Social media important in today’s job search
Published: Thursday, May 3, 2012
Updated: Friday, May 4, 2012 14:05
In the same year that Facebook is expected to cross the 1-billion- member threshold, Loyola’s career development center decided to host the lecture, “Using Social Media in the Job/Internship Search” on Tuesday, April 17.
The lecture was designed to arm students with advice on how to use social media to navigate an increasingly changing job market. Students graduating this May will meet a job market in which 89 percent of companies recruit at least some of their employees online.
“There’re a lot of ways an employer can follow you. They have the ability to learn much more about you because of the internet,” Mass Communications professor David Zemmels said.
According to onlineeducation.net, an online education database, about 96 percent of college students use Facebook.
Loyola’s career development center held the lecture to keep Loyola students from running into trouble with social media due to the growing amount of employers who use online resources to select job interviewees.
During the lecture, Loyola students were told to “clean up all your social media sites,” to delete pictures or posts referencing excessive partying, and to “avoid discussing or hosting discussions about hot-button topics.”
Jill Boatright, assistant director of the career development center, contends that social media can also be helpful to recent graduates looking to make professional connections.
In her lecture, Boatright advised students to join LinkedIn, a social media site that refers to itself as “the world’s largest professional network.”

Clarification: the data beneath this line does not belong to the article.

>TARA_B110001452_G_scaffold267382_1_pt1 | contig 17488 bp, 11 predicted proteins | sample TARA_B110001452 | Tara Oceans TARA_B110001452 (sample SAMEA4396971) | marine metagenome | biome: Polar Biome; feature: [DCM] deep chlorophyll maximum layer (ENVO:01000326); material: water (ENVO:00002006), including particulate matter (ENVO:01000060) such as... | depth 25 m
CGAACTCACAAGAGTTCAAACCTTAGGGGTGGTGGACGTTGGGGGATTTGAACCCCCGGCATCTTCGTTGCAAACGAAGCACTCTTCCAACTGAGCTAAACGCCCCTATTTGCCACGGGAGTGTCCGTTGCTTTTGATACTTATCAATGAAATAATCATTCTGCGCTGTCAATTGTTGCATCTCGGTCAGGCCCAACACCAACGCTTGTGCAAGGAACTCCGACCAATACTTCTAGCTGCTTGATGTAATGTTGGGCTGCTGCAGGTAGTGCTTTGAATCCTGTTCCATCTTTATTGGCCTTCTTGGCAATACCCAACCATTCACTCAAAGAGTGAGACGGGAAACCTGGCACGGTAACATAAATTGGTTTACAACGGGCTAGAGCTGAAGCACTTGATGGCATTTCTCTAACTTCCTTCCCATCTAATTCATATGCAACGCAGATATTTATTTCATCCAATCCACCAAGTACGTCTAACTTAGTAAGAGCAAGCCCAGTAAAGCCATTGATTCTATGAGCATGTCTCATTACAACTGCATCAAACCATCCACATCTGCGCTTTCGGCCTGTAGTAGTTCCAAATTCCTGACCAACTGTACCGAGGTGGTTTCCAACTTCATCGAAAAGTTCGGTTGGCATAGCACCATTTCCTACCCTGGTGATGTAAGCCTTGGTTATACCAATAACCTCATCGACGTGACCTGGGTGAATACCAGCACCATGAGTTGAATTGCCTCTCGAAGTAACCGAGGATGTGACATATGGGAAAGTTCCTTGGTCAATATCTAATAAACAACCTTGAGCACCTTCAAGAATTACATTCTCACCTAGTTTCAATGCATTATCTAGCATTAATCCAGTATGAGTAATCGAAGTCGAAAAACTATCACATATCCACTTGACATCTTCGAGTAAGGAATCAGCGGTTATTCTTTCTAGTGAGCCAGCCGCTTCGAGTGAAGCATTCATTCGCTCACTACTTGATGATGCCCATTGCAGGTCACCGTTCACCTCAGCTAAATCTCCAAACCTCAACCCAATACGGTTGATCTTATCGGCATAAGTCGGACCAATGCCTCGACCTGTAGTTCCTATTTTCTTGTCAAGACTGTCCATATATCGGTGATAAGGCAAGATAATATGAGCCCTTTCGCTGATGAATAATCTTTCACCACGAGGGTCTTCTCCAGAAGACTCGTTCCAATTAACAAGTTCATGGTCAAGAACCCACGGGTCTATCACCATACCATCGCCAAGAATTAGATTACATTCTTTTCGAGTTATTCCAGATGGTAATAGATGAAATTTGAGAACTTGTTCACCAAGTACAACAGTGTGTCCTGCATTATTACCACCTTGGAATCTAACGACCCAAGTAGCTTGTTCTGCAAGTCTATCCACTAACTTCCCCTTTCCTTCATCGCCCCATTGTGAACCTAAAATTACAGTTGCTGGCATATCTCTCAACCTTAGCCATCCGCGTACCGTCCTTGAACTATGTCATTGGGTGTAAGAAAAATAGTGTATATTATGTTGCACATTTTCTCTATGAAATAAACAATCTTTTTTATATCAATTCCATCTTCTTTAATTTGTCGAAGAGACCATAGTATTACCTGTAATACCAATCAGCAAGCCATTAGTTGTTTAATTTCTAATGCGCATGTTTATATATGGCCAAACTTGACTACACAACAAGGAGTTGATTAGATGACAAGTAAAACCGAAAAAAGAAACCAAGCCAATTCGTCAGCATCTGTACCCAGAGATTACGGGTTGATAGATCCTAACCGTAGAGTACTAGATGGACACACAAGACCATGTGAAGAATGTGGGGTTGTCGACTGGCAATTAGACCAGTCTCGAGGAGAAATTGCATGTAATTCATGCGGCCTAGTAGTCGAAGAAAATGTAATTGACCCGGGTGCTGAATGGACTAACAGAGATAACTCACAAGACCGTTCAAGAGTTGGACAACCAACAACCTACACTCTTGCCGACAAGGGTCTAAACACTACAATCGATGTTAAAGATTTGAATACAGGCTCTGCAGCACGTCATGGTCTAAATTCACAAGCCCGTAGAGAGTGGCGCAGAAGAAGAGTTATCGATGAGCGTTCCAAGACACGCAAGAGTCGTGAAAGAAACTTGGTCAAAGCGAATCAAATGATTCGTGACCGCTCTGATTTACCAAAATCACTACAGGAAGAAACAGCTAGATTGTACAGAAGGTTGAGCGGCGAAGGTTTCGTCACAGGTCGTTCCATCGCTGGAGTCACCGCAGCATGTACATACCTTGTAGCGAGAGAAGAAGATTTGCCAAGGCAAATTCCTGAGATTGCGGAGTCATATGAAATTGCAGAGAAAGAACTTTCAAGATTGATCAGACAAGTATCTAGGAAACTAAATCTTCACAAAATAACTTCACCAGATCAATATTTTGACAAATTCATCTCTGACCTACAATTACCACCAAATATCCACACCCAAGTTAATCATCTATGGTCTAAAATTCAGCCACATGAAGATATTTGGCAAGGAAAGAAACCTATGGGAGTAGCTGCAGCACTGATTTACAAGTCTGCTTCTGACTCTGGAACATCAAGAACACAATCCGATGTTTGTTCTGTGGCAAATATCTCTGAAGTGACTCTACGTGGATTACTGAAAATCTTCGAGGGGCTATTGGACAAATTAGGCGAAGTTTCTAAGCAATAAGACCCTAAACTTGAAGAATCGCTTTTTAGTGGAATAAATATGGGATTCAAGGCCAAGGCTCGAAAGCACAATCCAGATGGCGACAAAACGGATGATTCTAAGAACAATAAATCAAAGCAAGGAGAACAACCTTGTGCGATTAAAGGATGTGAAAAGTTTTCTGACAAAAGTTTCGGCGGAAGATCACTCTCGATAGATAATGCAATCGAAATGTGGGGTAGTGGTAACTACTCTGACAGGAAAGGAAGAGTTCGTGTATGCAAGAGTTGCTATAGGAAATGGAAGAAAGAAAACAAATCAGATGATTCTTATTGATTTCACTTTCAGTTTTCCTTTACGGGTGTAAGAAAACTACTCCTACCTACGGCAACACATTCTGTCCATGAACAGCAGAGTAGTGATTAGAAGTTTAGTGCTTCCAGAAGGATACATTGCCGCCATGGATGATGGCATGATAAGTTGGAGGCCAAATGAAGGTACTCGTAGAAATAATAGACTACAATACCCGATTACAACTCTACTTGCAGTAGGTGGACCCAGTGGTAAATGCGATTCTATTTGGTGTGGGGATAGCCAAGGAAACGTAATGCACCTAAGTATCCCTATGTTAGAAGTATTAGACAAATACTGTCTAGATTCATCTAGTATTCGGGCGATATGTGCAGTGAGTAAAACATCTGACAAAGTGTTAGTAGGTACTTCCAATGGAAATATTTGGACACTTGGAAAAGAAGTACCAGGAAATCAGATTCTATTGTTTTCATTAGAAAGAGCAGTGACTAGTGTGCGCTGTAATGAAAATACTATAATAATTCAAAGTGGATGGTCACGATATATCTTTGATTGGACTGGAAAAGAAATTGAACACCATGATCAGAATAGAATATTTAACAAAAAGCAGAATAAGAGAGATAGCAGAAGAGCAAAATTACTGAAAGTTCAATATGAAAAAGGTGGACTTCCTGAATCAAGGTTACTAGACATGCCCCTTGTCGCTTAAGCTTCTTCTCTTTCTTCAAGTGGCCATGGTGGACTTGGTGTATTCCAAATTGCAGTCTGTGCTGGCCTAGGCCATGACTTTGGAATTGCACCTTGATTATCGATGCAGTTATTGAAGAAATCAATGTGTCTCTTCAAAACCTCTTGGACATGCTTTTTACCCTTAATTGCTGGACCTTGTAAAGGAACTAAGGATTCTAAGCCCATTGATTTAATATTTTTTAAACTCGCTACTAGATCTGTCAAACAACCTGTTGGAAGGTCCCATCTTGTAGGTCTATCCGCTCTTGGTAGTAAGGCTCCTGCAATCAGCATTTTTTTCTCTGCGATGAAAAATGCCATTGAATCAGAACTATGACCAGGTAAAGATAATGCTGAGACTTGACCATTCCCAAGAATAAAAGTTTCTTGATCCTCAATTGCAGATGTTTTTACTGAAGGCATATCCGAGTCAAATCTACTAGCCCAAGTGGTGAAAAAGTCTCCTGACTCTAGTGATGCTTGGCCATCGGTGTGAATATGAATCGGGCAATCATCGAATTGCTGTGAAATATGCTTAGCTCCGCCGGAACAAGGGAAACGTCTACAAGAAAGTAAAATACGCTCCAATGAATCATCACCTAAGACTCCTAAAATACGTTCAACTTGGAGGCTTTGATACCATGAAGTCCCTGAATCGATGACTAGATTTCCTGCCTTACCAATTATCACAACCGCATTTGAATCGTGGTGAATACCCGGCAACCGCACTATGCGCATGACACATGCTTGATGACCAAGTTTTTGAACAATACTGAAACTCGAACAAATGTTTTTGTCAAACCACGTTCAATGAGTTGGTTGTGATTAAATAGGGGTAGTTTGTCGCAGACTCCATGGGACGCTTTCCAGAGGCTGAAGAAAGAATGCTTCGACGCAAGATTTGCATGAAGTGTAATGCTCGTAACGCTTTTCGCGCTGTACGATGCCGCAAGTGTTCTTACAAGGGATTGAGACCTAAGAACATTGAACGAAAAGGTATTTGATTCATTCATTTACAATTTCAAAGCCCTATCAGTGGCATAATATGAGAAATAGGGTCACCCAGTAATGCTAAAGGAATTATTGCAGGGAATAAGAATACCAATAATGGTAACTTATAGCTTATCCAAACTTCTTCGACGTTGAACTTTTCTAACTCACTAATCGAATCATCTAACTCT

On LinkedIn, a user creates a professional profile, complete with a headshot and resume, and follows or “links” with everyone they know as well as companies in their chosen field.
According to Boatright joining is becoming less than optional for college students who are serious about starting careers after graduation.
“You need to have a LinkedIn account. Employers will question why you don’t have one if you don’t.” Boatright said.
This shift comes at a time when 87 percent of employers who recruit online use LinkedIn as a source.
According to Zemmels, a social media presence is now a vital part of the life of a college student. “Millennials have integrated social media into every day life.”
The key to navigating this new world of social media is to establish a positive web presence, Zemmels said.
“Privacy isn’t so much about hiding information, it’s about controlling it,” Zemmels said.
The career development center believes that students should simply eliminate any online depictions that are unflattering and urges students to “review [their] privacy settings.”
Zemmels says that students cannot stop someone from posting unflattering information about them on the internet. “The only way to counterbalance that is by posting more stuff that you want people to see.”
Emily Reynolds physics sophomore said, “I think we’re coming into a world where you have to put yourself out there to be in with everything.”
Nia Toombs can be reached at firstname.lastname@example.org